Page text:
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Top 5 inside linebacker prospects
Nick Saban should be well-equipped at linebacker in 2013
Originally Published: May 16, 2013
By Mel Kiper Jr. | ESPN Insider
AP Photo/Chris O'Meara
C.J. Mosley would have been the first inside linebacker off the board in the 2013 draft.
When we scrutinized the 2013 NFL draft class of inside linebackers, speed was a big discussion. The debate about it became a big deal because, historically, a very good linebacker who lacks speed is the type to end up on the inside. Shed blocks, plug holes, occasionally hit the A-gap with a blitz and make tackles. That's the old paradigm.
Now, there's a greater emphasis on how well inside linebackers can cover -- not just in the seams, but also to the edges -- what kind of length they have to tighten windows, and whether they have the athleticism to move around and help defensive coordinators provide more exotic looks. The scrutiny over Manti Te'o's 40 time wasn't a big deal because of the surrounding storylines, it was a real number that teams legitimately associate with what he's able to do on a football field. Yes, the film comes first, but it speaks to the demands on the position. You have to be able to do a lot of things.
Here's a first look at prospects I consider the best right now for the 2014 draft.
1. C.J. Mosley, Senior, Alabama
It says a lot about Mosley that he played in all 13 games for Bama as a true freshman, finished the year third on the team in tackles and did that when he'd turned 18 only about a month before fall camp started. Given his auspicious start, it's almost surprising that Nick Saban will have him back for another year. Had he been in the 2013 NFL draft, Mosley had a chance to be the first inside linebacker off the board. Now, at 6-foot-2, 232 pounds he'll play on the edge plenty, but I project him as a player who will play inside in a 3-4, or likely as a weakside LB in a 4-3 at the next level.
Mosley does most things well, but where he's particularly sound is in coverage. He reads the eyes of the quarterback even as he moves, and his ability to both attack the line of scrimmage and make plays, as well as drop and cover (and pick off passes if you test him), means you never have to take him off the field. He could get stronger so he's better equipped to shed blocks, but he'll be an immediate NFL starter after another year of seasoning, and as you can see, he'll have help.
2. Trey DePriest, Junior, Alabama
While Mosley is the rangy playmaker who can really cover, DePriest is the bigger, more physically imposing linebacker who could also project to the edge because he's not without skills as a pass-rusher. At 6-2, 245 pounds, he definitely carries NFL size for the position, and he's capable of both fending off blocks and closing on running backs down the line.
If you want something surprising about DePriest, it's that Ohio State, with a pretty good history at the position, allowed him to get out of the state. He was maybe the best high school linebacker in the country, and played about 45 minutes west of Columbus.
3. Yawin Smallwood, Junior, Connecticut
The Huskies had four players drafted off the 2012 defense, and right now I could see three of them starting NFL games pretty early on in 2013. The guy who might be the best of them is still in college.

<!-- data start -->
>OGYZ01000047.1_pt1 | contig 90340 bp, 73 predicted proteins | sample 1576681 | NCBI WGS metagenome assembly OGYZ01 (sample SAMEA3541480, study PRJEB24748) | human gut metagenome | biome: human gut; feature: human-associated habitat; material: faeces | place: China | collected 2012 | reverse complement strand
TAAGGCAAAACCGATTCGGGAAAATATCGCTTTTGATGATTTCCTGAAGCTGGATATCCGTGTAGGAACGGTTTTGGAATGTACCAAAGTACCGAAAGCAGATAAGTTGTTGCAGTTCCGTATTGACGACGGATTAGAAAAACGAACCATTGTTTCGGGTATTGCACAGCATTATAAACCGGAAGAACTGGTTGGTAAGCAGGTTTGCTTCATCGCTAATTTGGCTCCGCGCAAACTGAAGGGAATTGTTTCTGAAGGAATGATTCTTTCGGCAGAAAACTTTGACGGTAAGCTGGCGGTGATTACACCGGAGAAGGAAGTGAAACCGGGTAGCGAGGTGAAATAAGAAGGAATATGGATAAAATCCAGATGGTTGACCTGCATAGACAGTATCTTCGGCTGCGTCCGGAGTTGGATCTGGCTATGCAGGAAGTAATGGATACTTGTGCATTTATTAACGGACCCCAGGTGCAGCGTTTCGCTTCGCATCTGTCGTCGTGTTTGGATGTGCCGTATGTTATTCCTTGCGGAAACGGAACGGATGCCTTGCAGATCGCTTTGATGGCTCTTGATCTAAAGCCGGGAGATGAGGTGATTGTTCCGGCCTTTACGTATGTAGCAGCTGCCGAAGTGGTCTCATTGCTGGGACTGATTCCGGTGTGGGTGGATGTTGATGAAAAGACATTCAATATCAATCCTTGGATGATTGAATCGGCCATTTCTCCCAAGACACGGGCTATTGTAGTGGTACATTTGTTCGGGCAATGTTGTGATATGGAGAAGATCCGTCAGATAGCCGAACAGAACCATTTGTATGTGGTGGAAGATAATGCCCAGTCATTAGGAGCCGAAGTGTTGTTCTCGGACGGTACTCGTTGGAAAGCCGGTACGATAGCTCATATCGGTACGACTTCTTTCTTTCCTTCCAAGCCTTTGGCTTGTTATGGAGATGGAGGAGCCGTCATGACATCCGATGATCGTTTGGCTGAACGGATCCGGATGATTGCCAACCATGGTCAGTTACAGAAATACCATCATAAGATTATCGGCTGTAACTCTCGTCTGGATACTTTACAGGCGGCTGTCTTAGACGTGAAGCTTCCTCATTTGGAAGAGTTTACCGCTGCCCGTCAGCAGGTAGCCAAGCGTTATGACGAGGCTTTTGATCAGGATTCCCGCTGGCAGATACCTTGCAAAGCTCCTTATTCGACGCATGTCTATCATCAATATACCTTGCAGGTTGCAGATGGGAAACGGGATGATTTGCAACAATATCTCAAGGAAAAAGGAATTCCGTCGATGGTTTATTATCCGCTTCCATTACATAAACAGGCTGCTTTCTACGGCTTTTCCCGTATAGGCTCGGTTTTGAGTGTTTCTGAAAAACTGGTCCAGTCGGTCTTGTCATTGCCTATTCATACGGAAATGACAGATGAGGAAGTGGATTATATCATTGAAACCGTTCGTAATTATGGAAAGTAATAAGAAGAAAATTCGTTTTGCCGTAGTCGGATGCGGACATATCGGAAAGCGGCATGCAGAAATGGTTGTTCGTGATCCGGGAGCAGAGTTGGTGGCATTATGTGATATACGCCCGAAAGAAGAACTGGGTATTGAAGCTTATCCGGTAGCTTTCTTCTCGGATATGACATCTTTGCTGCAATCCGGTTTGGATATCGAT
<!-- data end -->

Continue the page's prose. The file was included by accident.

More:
Smallwood redshirted as a freshman, and was physically prepared to help, starting all 12 games in his first year and every game in 2012, when he led the team with 120 tackles. Smallwood has great instincts, and at times looks like he's reading the game about a half-second faster than everyone else.
4. A.J. Johnson, Junior, Tennessee
The junior from Gainesville … Georgia, came to campus ready to play. As a true freshman, he really jumped to prominence when he piled up nearly 40 tackles during a three-week stretch when the Vols played LSU, Bama and South Carolina. Last season, Johnson showed off sound technique and consistently quick reactions in flowing to the ball quickly and taking on and getting off blocks. He piled up 138 tackles, which led the SEC.
Again, this was from a true sophomore. The presence of a clogger like 370-pound Daniel McCullers up front should help Johnson, who will be under pressure to keep the Vols in games during a season when the offense could take a step back.
5. Max Bullough, Senior, Michigan St.
When you watch Bullough, the first thing that stands out is his ability to take on and shed blockers, including guards who have him lined up. He's going to be an effective player against the run because of that skill. He doesn't have great speed to the edges, but anticipates well and doesn't lose his vision in traffic. At 6-3, he has some length to provide cover in the seams, but he can improve in turning his hips to run with tight ends.
Going into 2013, he'll have started 27 consecutive games. While not a track star, he's the definition of what you need from an inside linebacker.
Andrew Jackson, Senior, Western Kentucky
At 6-1, 265, he's built like a young Levon Kirkland, and simply attacks the running game, where he finishes his tackles with authority.
Eric Kendricks, Junior, UCLA
On the smaller side for the inside at just about 230 pounds, Kendricks flies to the ball, evidenced by a Pac-12 leading 93 solo stops last season.
A.J. Tarpley, Junior, Stanford
One of those players who kept making plays even when you're looking at his teammates, Tarpley could have a breakout season in 2013.
Chris Borland, Senior, Wisconsin
An experienced linebacker, Borland enters 2013 with 309 career tackles, a very good career for most.
Shayne Skov, Senior, Stanford Disciplined, he's a patient player who doesn't get himself out of position and overrun plays.